The OPC guidelines also say that there children are involved organizations must take precautions to ensure that minors providing consent have the capacity to do so, and that individuals lacking that capacity are supported by the consent of a parent or guardian. The OPC is of the view that children under 13 lack the capacity to consent.

You Can’t Take That (Internet) Away From Me

US Second Circuit Court of Appeals finds total internet ban as part of supervised release conditions “excessive” and unconstitutional

In United States v. Eaglin, Eaglin was a convicted sex offender who had been convicted several times for breaching conditions attached to his release, primarily those relating to registering as a sex offender when he relocated. Because he had, in the past, used internet-enabled devices to look for sexual partners and view pornography, the prosecution viewed these as risk factors and had convinced the District Court to impose a total ban on Eaglin using the internet or viewing legal adult pornography. Eaglin successfully appealed these conditions, the Court of Appeal beginning the substance of its reasons by describing them as “unusual and severe.” It noted that the US Supreme Court had recently “forcefully identified” internet access as a constitutional right, on the basis that deprivation of internet access prevented legitimate exercise of freedom of expression rights. The total ban proposed was obviously excessive since it prevented him from using email, blogging, keeping track of the events of the day, or looking for work—the latter not interacting well with the accompanying condition that he remain employed. The Court remarked:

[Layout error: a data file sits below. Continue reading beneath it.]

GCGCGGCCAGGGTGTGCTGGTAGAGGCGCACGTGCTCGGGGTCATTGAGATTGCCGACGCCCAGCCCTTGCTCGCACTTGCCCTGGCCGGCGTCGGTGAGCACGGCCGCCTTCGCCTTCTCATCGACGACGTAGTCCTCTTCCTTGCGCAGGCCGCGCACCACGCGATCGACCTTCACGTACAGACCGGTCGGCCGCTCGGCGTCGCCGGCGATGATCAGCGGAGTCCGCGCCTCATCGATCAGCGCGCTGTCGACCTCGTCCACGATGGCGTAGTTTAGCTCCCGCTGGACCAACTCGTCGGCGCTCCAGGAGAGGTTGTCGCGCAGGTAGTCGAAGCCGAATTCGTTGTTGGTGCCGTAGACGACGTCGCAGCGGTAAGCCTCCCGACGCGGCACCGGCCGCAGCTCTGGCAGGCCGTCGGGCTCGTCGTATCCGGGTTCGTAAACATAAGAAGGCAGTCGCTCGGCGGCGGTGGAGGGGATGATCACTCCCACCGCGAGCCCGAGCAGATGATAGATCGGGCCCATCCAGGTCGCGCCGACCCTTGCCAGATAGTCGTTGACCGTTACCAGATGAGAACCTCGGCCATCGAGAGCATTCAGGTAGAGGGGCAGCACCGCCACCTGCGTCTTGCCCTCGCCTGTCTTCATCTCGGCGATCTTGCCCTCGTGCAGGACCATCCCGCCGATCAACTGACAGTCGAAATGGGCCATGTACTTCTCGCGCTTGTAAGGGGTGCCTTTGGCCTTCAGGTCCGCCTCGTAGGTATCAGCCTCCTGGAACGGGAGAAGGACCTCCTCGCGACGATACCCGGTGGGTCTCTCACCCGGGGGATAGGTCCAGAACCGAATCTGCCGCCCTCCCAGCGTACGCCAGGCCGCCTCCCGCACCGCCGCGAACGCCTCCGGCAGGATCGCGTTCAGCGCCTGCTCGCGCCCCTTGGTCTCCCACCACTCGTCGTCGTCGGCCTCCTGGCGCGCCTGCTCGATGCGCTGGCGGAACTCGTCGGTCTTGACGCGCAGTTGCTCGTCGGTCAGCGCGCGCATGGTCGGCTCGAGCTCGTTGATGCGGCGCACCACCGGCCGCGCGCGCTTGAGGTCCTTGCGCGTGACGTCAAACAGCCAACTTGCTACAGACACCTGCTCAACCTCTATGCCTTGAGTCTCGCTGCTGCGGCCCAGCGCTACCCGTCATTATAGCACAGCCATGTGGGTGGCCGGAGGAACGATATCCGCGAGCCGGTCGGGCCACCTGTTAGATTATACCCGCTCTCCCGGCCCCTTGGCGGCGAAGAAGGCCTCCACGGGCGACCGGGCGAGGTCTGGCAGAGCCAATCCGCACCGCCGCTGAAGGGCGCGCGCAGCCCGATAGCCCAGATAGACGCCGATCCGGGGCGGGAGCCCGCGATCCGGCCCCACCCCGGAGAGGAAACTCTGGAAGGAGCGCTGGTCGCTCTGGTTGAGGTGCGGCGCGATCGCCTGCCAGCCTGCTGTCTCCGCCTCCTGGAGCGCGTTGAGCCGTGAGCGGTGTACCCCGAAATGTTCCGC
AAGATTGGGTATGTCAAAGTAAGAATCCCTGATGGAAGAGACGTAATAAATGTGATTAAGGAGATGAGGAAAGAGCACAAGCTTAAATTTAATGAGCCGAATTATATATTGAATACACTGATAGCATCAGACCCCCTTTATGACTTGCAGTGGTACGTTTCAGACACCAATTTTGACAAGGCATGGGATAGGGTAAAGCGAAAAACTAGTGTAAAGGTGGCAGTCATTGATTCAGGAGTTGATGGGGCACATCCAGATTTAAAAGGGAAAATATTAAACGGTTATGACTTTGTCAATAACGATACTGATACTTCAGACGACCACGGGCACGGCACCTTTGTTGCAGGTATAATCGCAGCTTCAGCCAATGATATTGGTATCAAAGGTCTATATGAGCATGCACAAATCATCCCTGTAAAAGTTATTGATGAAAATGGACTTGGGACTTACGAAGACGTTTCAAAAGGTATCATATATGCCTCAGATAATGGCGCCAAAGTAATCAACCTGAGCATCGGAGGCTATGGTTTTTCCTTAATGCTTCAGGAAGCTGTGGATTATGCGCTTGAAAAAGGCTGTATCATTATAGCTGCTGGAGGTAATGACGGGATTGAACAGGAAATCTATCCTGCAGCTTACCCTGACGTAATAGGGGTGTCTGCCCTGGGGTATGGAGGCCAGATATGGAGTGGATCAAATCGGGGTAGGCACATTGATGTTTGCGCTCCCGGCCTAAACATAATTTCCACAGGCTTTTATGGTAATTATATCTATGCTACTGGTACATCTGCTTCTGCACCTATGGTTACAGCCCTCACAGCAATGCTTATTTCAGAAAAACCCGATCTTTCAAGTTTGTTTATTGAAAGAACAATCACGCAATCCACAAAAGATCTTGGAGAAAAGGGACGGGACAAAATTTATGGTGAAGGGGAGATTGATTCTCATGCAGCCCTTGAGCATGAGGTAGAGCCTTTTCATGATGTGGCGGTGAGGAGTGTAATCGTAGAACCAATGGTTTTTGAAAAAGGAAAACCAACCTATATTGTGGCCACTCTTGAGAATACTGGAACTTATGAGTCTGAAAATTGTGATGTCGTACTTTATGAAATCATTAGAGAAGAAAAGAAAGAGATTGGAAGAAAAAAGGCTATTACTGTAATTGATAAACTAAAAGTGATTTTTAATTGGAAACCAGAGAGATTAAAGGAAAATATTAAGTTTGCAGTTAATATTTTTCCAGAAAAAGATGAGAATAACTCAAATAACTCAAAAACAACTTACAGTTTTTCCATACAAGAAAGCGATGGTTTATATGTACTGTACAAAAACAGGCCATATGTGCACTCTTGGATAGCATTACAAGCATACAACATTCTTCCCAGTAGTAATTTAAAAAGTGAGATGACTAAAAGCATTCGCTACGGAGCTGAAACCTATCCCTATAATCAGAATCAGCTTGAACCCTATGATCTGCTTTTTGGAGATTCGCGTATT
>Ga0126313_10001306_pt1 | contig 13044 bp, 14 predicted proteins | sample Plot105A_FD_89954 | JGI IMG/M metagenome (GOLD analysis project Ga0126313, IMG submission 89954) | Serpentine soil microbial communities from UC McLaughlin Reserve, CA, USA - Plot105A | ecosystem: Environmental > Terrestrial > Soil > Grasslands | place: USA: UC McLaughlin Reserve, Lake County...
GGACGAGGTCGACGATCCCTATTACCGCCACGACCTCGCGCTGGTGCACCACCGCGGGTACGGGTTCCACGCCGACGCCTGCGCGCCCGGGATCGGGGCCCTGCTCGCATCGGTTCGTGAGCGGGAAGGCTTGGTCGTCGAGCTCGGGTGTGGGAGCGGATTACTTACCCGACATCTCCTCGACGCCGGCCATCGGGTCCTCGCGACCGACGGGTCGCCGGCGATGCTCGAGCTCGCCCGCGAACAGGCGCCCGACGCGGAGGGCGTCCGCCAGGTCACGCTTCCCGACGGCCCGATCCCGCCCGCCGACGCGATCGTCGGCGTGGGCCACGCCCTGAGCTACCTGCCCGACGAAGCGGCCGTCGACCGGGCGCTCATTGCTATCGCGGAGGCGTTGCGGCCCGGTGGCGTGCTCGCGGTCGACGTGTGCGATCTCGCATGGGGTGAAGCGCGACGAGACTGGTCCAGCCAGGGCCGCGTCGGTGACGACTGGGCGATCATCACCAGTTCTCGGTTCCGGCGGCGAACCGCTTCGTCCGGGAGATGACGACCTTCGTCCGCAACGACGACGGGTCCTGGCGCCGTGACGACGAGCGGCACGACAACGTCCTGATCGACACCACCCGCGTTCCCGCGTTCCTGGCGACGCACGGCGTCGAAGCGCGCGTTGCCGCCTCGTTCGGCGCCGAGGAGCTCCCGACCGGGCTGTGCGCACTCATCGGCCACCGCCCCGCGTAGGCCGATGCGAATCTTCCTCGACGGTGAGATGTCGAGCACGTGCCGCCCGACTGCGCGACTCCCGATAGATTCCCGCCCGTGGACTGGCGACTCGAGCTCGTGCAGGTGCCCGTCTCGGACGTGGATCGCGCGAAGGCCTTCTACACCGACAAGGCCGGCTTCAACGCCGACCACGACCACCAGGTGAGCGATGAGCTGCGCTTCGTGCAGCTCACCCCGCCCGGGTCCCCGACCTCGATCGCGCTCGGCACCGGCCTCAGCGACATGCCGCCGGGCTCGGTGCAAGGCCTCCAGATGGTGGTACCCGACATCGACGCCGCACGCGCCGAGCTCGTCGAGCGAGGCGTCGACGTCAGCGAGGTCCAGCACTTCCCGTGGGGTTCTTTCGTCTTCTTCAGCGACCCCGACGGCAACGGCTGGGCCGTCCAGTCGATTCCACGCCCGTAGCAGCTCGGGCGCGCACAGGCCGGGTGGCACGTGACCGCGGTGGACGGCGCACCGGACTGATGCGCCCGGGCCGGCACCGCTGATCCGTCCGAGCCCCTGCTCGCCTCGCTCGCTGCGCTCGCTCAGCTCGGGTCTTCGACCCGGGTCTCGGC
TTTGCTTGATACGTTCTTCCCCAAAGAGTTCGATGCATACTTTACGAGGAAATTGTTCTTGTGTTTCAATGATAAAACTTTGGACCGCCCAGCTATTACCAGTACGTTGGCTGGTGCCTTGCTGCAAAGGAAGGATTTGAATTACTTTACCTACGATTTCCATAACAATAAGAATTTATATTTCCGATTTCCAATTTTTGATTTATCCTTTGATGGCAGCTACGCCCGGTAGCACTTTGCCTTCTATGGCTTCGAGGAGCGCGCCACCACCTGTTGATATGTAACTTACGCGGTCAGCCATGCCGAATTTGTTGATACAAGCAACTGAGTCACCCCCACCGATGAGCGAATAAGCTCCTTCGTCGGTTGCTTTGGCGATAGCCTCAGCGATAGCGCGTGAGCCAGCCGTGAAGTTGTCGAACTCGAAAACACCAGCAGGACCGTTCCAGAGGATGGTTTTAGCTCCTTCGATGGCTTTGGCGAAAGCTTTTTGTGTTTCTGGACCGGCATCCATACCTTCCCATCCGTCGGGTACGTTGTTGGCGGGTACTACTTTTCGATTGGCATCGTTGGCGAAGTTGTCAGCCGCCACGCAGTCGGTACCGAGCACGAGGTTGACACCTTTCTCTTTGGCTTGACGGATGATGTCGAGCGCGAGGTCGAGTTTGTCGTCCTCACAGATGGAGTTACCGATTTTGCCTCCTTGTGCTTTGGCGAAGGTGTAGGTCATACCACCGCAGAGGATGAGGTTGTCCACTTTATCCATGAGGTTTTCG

Today, as we observed above, access to the Internet is essential to reintegrating supervisees into everyday life, as it provides avenues for seeking employment, banking, accessing government resources, reading about current events and educating oneself.

Nor was the ban logically connected to his relevant convictions, which were for failure to register as a sex offender; none of his previous crimes had involved internet use. Even monitoring of internet usage would be more tailored to the circumstances of the case and less restrictive than the total ban. Similar findings were made regarding the ban on pornography. The Court concluded:

…the special conditions of supervised release banning access to the Internet and to adult pornography are substantively unreasonable in the circumstances presented here because neither is reasonably related to the relevant sentencing factors and both involve a greater deprivation of liberty than is reasonably necessary to implement the statutory purposes of sentencing.